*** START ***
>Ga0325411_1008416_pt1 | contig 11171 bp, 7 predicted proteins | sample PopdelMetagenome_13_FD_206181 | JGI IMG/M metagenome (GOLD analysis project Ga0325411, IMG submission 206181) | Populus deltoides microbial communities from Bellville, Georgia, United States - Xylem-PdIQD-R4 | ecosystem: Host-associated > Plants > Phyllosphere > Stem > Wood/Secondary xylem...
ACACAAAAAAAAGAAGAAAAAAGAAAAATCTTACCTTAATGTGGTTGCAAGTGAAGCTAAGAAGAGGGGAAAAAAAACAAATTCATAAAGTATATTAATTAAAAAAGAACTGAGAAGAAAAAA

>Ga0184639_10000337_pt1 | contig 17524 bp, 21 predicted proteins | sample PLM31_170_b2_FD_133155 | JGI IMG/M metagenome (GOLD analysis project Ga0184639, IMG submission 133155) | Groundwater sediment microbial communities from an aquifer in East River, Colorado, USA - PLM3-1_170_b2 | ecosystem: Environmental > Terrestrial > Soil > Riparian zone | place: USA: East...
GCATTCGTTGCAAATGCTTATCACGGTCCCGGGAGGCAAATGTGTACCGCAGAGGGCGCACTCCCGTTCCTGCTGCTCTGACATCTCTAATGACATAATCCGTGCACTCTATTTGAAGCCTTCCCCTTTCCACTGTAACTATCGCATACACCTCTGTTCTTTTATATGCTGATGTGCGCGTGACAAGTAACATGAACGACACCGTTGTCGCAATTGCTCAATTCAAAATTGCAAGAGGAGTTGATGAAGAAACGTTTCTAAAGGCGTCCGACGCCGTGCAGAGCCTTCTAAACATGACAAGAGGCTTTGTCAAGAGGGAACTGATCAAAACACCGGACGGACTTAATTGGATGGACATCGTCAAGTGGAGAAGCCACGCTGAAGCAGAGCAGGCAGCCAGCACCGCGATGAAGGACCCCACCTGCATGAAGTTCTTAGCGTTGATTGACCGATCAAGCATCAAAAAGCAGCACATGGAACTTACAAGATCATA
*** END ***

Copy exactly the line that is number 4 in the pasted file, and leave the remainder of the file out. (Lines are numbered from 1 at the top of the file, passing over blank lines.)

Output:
GCATTCGTTGCAAATGCTTATCACGGTCCCGGGAGGCAAATGTGTACCGCAGAGGGCGCACTCCCGTTCCTGCTGCTCTGACATCTCTAATGACATAATCCGTGCACTCTATTTGAAGCCTTCCCCTTTCCACTGTAACTATCGCATACACCTCTGTTCTTTTATATGCTGATGTGCGCGTGACAAGTAACATGAACGACACCGTTGTCGCAATTGCTCAATTCAAAATTGCAAGAGGAGTTGATGAAGAAACGTTTCTAAAGGCGTCCGACGCCGTGCAGAGCCTTCTAAACATGACAAGAGGCTTTGTCAAGAGGGAACTGATCAAAACACCGGACGGACTTAATTGGATGGACATCGTCAAGTGGAGAAGCCACGCTGAAGCAGAGCAGGCAGCCAGCACCGCGATGAAGGACCCCACCTGCATGAAGTTCTTAGCGTTGATTGACCGATCAAGCATCAAAAAGCAGCACATGGAACTTACAAGATCATA